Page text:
“This is my favourite city”, gushes Tiger Lion’s Clementine Blue in her alluring French accent. Dressed in a pale silk kimono which sets off her perfect red curls, she looks every inch the intense electronic goddess that she is. The two guys with her on guitar and drums look slightly less passionate but ably accompany her purest vocal, as does the sampling box she uses to add variety and depth to their songwriting. Obvious influences are St Vincent and Tame Impala, but also classic painters – Blue is a visual artist herself and cites Hokusai’s famous Prussian blue as another inspiration for their new single ‘Black Sea’. Although this all sounds a bit pretentious, Tiger Lion champion brooding and atmospheric tunes that should put them yet more firmly on the map in Brighton’s gig scene, a fact Blue may be particularly grateful for. Her manner is confident yet modest, which, combined with a strong sense of identity, means that there is something compelling about them. “We’ve got two songs left”, she says, before looking at the promoter to check. “Haven’t we?” It appears not as she then turns to her bandmates to tell them that’s it. What a shame that the set was cut short. We shall look forward to the next time. Merci beaucoup.
Support act, Brighton-based Ellie Ford, could be part white witch for the Joanna Newsom tone to her voice. Often sounding like the fairy from much-loved 80s Christmas film, Scrooged, by this I obviously mean that Ford can switch from sailing purity to something more guttural in the pluck of her harp string, making for a captivating performance. Also drawing on influences such as Karen Dalton and Nick Drake, she fronts a band of four other musicians who champion her brand of understated contemporary folk.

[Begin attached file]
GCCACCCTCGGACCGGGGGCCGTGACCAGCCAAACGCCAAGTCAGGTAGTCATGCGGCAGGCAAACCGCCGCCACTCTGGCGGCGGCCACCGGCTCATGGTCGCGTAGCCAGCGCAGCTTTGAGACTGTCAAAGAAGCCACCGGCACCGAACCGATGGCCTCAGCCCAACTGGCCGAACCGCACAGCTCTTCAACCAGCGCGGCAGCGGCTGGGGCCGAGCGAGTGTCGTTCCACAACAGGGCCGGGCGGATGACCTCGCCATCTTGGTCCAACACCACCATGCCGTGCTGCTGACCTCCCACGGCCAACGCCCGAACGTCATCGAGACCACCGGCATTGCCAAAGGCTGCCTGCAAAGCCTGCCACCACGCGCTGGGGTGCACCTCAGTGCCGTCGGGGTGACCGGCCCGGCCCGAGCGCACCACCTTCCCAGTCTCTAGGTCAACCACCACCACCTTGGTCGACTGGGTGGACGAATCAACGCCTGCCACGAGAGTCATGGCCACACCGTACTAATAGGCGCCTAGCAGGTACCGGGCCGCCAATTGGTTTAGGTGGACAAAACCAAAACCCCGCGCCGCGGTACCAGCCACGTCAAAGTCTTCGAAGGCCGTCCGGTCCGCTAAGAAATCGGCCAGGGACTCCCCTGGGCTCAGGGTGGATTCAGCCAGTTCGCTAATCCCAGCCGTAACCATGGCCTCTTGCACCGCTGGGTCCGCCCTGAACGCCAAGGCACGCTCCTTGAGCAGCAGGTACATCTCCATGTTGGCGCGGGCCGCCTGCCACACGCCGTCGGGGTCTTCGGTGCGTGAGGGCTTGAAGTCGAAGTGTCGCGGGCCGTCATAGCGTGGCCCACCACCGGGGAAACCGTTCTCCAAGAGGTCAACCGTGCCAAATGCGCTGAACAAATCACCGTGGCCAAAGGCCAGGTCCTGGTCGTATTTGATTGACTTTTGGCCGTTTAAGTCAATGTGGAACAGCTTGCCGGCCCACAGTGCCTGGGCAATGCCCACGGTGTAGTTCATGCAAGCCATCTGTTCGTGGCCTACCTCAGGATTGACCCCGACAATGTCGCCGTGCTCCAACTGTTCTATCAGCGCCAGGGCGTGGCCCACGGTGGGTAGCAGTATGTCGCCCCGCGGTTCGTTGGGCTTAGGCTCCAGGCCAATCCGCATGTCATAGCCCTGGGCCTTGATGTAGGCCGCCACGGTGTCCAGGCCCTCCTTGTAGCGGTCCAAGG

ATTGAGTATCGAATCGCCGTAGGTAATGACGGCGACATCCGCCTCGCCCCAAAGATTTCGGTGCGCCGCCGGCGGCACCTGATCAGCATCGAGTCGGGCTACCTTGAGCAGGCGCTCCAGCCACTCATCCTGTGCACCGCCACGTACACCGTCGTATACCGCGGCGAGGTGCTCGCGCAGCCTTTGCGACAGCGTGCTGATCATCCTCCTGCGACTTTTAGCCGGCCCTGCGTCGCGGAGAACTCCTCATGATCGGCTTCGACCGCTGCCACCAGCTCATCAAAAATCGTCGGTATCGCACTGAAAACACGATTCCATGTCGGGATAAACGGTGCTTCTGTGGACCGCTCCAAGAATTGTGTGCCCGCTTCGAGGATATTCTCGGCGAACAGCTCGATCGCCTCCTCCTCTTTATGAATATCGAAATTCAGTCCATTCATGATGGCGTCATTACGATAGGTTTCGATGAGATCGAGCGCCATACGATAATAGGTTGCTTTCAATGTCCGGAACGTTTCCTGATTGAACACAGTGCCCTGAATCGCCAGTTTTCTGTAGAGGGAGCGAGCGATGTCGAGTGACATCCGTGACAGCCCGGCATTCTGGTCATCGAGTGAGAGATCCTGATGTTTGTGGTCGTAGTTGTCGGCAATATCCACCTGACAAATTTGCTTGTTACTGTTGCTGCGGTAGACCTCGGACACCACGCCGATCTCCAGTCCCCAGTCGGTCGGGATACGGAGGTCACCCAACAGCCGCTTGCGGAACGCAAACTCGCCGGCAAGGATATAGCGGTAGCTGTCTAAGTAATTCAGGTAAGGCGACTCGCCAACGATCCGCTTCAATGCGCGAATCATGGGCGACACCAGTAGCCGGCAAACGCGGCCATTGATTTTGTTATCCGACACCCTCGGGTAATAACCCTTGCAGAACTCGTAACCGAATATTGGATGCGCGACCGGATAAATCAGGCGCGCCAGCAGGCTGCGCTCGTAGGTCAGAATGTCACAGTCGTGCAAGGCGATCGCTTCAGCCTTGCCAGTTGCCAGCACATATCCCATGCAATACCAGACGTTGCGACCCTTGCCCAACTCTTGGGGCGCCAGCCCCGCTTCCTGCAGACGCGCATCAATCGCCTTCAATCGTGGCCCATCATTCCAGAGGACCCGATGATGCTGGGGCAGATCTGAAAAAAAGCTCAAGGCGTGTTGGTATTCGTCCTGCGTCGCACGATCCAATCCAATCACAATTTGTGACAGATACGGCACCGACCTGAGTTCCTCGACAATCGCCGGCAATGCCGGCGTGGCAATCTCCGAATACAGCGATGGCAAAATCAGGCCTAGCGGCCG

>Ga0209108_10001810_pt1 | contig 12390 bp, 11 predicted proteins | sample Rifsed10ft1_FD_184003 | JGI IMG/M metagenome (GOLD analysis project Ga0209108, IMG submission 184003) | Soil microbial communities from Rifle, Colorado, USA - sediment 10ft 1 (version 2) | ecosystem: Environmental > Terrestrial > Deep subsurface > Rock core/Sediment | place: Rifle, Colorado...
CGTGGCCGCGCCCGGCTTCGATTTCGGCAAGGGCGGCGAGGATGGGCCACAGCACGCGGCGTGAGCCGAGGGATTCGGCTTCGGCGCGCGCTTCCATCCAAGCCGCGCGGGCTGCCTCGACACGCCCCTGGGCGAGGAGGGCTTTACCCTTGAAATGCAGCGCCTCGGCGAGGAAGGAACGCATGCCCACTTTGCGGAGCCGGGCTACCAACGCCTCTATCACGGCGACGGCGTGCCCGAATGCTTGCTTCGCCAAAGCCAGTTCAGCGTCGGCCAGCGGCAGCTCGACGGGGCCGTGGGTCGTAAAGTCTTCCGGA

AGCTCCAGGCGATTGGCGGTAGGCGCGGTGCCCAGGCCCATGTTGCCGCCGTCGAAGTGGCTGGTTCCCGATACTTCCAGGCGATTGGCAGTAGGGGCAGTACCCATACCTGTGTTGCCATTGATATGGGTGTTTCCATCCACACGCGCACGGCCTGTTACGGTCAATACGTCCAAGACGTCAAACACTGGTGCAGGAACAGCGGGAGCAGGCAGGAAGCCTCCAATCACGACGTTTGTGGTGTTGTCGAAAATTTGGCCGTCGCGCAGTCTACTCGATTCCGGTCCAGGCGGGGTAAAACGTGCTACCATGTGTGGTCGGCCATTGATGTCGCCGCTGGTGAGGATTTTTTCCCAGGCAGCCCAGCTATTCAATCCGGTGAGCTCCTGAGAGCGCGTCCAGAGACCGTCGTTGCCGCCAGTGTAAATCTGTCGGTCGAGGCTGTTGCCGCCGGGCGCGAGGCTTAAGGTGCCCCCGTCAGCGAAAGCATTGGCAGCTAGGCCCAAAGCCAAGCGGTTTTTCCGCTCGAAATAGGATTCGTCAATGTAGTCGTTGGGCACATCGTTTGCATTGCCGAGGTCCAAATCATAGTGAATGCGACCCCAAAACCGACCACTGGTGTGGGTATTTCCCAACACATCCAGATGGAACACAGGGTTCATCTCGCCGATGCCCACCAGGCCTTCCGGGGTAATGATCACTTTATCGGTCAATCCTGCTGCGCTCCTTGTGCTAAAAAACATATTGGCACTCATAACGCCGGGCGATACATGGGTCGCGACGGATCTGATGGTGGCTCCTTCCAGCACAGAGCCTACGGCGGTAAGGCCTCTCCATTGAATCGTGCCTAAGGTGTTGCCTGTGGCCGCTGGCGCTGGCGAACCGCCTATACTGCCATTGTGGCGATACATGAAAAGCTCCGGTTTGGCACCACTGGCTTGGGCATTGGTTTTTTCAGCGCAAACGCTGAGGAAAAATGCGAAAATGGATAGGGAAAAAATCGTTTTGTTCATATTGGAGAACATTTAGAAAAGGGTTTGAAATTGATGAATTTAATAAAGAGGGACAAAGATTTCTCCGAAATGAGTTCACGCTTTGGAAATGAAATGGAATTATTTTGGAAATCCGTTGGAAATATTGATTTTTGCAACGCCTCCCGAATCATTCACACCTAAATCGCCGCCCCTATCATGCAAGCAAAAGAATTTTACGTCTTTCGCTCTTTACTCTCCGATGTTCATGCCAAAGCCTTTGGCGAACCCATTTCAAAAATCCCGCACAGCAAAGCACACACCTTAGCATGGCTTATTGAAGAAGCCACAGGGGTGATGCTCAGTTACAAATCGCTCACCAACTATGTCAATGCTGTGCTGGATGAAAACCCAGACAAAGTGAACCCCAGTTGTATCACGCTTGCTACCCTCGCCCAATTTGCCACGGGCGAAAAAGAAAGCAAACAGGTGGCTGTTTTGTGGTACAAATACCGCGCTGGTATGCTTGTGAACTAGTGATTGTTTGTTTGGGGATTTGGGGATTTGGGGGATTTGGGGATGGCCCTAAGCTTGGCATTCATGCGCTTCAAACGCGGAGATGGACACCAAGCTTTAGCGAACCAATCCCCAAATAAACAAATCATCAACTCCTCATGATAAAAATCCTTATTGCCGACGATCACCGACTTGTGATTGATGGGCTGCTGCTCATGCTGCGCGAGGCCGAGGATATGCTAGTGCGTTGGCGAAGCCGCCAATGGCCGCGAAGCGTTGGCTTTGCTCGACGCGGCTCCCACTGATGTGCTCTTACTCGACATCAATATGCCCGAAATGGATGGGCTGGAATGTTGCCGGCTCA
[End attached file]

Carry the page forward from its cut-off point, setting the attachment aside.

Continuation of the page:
“I’m honoured if anyone listens to my songs and I don’t really have any expectations of anyone. How would I describe my music to someone that’s never heard it? Outlaw paranormal pop”. Such is the brilliantly cool and slightly eccentric mind of one of Wales’ favourite sons, Gruff Rhys. Refreshingly original, he is as well-known as the frontman of indie-popsters Super Furry Animals as he is for his solo work, in which many of his releases are proudly delivered in his mother tongue. His accent is pretty amazing if he is speaking in English too. Watch a YouTube interview with him and hope that he says the word ‘orchestra’. You’ll see what I mean. Indeed, in recent years particularly, it seems that there is not much that he hasn’t touched creatively, notably delving into the world of film in 2014’s American Interior project (where he also created an app – that’s right, an app – to compliment the soundtrack and corresponding book), as well as performing with the Wales National Theatre alongside fellow Welshman, Sweet Baboo.
Manchester-based dream duo, Ríoghnach Connolly and Stuart McCallum, are the creative heart of The Breath, creating honest, personal songs as likely to touch on childhood summers and first love as cultural dislocation and grief. Connolly’s deeply soulful vocal coupled with McCallum’s understated brilliance give The Breath a gorgeous emotional depth and, joy of joys, they have just released a new album, Let the Cards Fall, as the follow up to their 2016 breakthrough, Carry Your Kin. Ahead of some select UK live dates, Anna Claxton caught up with singer and founding member, Ríoghnach, to find out why fairies stealing babies and soft rock singer, John Farnham, are amongst her inspirations and why Brighton has a great vibe.
“I am so pleased to be here on Halloween! And this place is called The Haunt which makes me so happy… and you sold it out!” beams Freya Ridings as she looks out over the packed venue. Fans are shoved in every nook and cranny, craning to catch a glimpse of the latest darling graduate of the BRIT school, who has been extremely attention-grabbing following the release of her debut single, ‘Blackout’, in spring last year. Just 24 years old and immaculately, radiantly beautiful – tonight sporting a festive cobweb painted on her left cheek – she seems genuinely touched by the electric reaction she gets. Of course, there is still the murmur of some people at the back who prefer to come to a gig to rabbit on to anyone who will listen, but with an emphatic “sssssshhhhhh” coming from the more fervent listeners amongst us, the majority of the room falls silent in appropriate reverence.